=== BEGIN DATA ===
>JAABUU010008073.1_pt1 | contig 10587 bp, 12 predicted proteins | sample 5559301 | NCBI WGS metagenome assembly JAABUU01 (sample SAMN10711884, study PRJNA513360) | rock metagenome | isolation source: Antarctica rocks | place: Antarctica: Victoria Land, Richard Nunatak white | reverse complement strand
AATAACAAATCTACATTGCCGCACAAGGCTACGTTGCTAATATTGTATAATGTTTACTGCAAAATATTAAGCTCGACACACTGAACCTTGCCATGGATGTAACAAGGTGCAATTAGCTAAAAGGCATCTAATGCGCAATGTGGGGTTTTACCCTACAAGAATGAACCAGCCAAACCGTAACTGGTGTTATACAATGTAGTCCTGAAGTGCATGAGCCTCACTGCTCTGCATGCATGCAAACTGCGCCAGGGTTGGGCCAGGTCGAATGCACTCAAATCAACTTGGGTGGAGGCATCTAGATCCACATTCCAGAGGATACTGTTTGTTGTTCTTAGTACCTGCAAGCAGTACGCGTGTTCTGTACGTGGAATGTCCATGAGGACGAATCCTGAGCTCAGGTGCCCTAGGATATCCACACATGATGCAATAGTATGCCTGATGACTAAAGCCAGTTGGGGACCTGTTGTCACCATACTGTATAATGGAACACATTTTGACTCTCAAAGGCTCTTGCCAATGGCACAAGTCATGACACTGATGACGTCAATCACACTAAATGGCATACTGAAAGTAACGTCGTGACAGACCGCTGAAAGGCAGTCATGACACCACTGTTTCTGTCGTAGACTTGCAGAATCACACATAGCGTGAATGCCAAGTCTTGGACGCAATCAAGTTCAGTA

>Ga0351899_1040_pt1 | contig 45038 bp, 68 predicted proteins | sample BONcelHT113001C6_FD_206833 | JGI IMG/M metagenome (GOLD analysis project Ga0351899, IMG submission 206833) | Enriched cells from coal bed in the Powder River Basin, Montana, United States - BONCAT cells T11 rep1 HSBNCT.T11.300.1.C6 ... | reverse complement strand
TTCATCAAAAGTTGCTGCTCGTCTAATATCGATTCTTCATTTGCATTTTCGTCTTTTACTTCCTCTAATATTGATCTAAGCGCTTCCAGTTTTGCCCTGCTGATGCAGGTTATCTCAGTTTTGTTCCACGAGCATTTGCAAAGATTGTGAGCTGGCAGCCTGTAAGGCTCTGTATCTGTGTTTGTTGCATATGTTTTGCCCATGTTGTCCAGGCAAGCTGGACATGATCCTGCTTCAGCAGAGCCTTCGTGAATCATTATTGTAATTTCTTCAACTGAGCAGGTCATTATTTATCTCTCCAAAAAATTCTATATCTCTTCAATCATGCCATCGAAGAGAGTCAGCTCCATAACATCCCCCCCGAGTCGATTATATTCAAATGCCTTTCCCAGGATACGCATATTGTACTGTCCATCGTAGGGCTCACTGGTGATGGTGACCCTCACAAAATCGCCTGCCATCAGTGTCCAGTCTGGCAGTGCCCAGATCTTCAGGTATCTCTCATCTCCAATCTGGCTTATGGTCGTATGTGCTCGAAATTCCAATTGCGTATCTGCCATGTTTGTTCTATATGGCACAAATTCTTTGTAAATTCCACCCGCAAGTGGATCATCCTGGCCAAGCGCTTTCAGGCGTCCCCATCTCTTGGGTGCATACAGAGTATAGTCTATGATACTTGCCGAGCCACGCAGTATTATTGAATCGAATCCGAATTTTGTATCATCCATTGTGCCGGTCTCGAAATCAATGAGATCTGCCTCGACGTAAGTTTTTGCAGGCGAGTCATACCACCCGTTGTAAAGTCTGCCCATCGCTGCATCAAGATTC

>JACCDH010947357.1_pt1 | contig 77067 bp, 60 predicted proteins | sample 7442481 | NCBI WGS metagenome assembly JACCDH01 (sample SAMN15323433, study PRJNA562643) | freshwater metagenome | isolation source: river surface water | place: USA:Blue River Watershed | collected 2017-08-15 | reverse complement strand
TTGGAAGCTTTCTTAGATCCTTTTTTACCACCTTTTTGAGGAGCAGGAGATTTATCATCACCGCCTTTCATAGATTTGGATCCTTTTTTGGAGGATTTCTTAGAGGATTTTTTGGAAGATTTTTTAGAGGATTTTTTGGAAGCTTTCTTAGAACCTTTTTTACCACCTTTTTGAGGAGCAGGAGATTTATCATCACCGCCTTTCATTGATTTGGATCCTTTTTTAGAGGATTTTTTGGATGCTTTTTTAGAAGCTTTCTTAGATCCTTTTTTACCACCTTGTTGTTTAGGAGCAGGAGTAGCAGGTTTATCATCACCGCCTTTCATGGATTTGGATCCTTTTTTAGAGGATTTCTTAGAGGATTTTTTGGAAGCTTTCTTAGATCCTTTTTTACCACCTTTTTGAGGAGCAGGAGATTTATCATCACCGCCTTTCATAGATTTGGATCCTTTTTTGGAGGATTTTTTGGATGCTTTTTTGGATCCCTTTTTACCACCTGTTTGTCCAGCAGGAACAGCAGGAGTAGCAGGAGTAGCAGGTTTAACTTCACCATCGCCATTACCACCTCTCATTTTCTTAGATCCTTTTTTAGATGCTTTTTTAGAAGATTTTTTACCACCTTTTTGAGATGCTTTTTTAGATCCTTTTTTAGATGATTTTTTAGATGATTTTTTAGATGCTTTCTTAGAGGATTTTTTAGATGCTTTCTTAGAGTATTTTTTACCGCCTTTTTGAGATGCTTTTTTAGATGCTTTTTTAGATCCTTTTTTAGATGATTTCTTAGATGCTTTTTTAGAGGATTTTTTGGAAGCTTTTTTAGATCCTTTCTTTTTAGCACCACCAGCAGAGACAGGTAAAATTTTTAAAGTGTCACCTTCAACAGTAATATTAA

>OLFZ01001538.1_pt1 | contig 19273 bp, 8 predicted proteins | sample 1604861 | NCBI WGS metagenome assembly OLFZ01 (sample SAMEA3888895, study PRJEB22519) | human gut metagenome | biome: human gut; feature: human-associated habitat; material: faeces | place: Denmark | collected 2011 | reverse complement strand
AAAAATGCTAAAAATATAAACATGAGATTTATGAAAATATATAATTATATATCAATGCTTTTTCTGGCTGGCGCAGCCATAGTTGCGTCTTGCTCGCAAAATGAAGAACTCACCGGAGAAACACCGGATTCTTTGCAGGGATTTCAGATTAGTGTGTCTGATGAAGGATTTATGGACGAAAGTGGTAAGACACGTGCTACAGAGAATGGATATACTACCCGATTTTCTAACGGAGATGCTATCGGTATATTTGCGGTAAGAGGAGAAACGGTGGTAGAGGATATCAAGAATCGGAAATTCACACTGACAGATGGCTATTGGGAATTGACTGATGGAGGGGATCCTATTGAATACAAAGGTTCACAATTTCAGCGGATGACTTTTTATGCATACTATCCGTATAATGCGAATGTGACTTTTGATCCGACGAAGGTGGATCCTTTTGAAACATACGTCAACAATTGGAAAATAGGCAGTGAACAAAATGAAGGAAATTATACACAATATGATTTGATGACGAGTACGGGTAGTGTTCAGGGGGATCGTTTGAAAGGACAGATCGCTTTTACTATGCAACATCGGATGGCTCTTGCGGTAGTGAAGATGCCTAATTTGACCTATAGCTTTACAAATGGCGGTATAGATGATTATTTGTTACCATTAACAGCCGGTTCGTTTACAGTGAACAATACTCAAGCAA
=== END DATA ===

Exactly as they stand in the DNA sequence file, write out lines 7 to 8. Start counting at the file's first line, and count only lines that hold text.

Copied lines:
>OLFZ01001538.1_pt1 | contig 19273 bp, 8 predicted proteins | sample 1604861 | NCBI WGS metagenome assembly OLFZ01 (sample SAMEA3888895, study PRJEB22519) | human gut metagenome | biome: human gut; feature: human-associated habitat; material: faeces | place: Denmark | collected 2011 | reverse complement strand
AAAAATGCTAAAAATATAAACATGAGATTTATGAAAATATATAATTATATATCAATGCTTTTTCTGGCTGGCGCAGCCATAGTTGCGTCTTGCTCGCAAAATGAAGAACTCACCGGAGAAACACCGGATTCTTTGCAGGGATTTCAGATTAGTGTGTCTGATGAAGGATTTATGGACGAAAGTGGTAAGACACGTGCTACAGAGAATGGATATACTACCCGATTTTCTAACGGAGATGCTATCGGTATATTTGCGGTAAGAGGAGAAACGGTGGTAGAGGATATCAAGAATCGGAAATTCACACTGACAGATGGCTATTGGGAATTGACTGATGGAGGGGATCCTATTGAATACAAAGGTTCACAATTTCAGCGGATGACTTTTTATGCATACTATCCGTATAATGCGAATGTGACTTTTGATCCGACGAAGGTGGATCCTTTTGAAACATACGTCAACAATTGGAAAATAGGCAGTGAACAAAATGAAGGAAATTATACACAATATGATTTGATGACGAGTACGGGTAGTGTTCAGGGGGATCGTTTGAAAGGACAGATCGCTTTTACTATGCAACATCGGATGGCTCTTGCGGTAGTGAAGATGCCTAATTTGACCTATAGCTTTACAAATGGCGGTATAGATGATTATTTGTTACCATTAACAGCCGGTTCGTTTACAGTGAACAATACTCAAGCAA